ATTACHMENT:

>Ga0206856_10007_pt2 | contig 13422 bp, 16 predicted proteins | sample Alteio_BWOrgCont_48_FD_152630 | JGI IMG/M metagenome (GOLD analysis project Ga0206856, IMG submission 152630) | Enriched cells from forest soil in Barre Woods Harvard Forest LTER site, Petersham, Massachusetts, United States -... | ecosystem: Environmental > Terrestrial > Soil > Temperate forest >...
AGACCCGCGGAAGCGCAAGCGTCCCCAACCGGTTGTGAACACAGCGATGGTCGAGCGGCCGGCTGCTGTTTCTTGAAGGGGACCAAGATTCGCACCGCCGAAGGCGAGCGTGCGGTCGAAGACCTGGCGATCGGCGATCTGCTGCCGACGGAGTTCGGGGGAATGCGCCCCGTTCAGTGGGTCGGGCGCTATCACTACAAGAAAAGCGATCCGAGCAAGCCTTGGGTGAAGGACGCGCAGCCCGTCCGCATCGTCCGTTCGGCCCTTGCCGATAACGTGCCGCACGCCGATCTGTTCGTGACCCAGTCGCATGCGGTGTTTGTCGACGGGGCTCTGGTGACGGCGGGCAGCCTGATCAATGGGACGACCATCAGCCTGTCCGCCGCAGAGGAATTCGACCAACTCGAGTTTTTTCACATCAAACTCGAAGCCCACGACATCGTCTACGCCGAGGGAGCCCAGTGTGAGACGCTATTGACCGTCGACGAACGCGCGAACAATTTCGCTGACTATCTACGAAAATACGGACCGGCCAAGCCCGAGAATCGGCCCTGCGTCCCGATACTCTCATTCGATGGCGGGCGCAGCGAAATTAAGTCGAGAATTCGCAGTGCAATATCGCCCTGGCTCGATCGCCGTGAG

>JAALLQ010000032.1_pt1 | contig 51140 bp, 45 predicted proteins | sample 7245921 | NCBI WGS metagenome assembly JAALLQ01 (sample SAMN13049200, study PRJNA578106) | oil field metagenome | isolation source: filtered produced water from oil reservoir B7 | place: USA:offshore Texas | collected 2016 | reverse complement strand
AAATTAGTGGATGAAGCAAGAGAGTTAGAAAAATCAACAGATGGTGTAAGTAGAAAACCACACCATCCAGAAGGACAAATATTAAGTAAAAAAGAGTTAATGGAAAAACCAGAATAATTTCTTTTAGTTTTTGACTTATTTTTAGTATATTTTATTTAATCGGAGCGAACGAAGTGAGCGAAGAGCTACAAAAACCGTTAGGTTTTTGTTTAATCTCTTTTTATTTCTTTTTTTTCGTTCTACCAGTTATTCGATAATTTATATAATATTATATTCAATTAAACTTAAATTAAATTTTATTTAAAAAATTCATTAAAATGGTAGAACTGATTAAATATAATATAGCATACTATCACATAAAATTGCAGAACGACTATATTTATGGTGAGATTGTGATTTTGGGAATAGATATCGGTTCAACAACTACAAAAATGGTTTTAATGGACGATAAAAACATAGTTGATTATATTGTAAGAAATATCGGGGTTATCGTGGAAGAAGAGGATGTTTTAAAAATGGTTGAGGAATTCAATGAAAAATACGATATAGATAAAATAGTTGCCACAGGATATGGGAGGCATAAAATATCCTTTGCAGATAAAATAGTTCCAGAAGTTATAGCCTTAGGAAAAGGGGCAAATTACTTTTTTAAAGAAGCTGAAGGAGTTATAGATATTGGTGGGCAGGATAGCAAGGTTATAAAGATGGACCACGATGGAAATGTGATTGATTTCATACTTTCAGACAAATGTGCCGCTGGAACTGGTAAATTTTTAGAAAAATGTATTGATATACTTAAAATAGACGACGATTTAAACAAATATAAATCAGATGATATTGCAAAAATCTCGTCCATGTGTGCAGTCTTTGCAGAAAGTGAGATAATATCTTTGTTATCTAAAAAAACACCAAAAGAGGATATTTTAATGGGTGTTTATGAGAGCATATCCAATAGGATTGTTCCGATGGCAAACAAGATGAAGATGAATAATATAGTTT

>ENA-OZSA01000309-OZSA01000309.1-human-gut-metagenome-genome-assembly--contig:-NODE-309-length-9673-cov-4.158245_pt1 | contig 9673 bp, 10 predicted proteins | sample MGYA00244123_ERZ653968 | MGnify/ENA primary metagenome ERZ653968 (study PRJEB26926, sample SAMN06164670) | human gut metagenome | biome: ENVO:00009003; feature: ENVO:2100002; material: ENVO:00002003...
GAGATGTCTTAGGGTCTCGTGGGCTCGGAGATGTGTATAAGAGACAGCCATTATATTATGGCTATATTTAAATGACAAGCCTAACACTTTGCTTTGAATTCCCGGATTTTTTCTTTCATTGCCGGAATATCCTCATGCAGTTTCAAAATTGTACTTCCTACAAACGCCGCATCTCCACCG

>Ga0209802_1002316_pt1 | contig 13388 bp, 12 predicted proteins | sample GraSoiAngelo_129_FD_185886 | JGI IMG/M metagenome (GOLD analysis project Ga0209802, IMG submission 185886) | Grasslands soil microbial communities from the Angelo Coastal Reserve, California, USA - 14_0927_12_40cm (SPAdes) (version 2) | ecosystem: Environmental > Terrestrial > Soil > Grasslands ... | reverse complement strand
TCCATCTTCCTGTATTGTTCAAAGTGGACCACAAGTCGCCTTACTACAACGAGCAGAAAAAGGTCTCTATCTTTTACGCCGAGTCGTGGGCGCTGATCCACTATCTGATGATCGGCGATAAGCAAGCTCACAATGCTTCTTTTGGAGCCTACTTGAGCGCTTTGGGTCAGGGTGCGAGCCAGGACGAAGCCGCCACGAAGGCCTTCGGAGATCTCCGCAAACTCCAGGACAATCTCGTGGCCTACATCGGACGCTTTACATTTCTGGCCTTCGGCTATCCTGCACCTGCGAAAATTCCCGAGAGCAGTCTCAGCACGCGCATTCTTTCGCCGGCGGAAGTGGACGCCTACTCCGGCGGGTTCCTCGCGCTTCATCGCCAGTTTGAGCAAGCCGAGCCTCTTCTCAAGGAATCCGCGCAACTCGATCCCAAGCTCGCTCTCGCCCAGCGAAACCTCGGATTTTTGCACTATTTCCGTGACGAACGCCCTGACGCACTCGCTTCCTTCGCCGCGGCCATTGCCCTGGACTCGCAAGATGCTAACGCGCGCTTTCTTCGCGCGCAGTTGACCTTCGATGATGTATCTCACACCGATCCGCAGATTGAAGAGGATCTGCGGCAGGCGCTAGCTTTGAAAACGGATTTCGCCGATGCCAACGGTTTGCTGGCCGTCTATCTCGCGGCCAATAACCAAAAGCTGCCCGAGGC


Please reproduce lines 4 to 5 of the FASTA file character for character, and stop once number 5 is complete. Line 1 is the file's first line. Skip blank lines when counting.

AAATTAGTGGATGAAGCAAGAGAGTTAGAAAAATCAACAGATGGTGTAAGTAGAAAACCACACCATCCAGAAGGACAAATATTAAGTAAAAAAGAGTTAATGGAAAAACCAGAATAATTTCTTTTAGTTTTTGACTTATTTTTAGTATATTTTATTTAATCGGAGCGAACGAAGTGAGCGAAGAGCTACAAAAACCGTTAGGTTTTTGTTTAATCTCTTTTTATTTCTTTTTTTTCGTTCTACCAGTTATTCGATAATTTATATAATATTATATTCAATTAAACTTAAATTAAATTTTATTTAAAAAATTCATTAAAATGGTAGAACTGATTAAATATAATATAGCATACTATCACATAAAATTGCAGAACGACTATATTTATGGTGAGATTGTGATTTTGGGAATAGATATCGGTTCAACAACTACAAAAATGGTTTTAATGGACGATAAAAACATAGTTGATTATATTGTAAGAAATATCGGGGTTATCGTGGAAGAAGAGGATGTTTTAAAAATGGTTGAGGAATTCAATGAAAAATACGATATAGATAAAATAGTTGCCACAGGATATGGGAGGCATAAAATATCCTTTGCAGATAAAATAGTTCCAGAAGTTATAGCCTTAGGAAAAGGGGCAAATTACTTTTTTAAAGAAGCTGAAGGAGTTATAGATATTGGTGGGCAGGATAGCAAGGTTATAAAGATGGACCACGATGGAAATGTGATTGATTTCATACTTTCAGACAAATGTGCCGCTGGAACTGGTAAATTTTTAGAAAAATGTATTGATATACTTAAAATAGACGACGATTTAAACAAATATAAATCAGATGATATTGCAAAAATCTCGTCCATGTGTGCAGTCTTTGCAGAAAGTGAGATAATATCTTTGTTATCTAAAAAAACACCAAAAGAGGATATTTTAATGGGTGTTTATGAGAGCATATCCAATAGGATTGTTCCGATGGCAAACAAGATGAAGATGAATAATATAGTTT

>ENA-OZSA01000309-OZSA01000309.1-human-gut-metagenome-genome-assembly--contig:-NODE-309-length-9673-cov-4.158245_pt1 | contig 9673 bp, 10 predicted proteins | sample MGYA00244123_ERZ653968 | MGnify/ENA primary metagenome ERZ653968 (study PRJEB26926, sample SAMN06164670) | human gut metagenome | biome: ENVO:00009003; feature: ENVO:2100002; material: ENVO:00002003...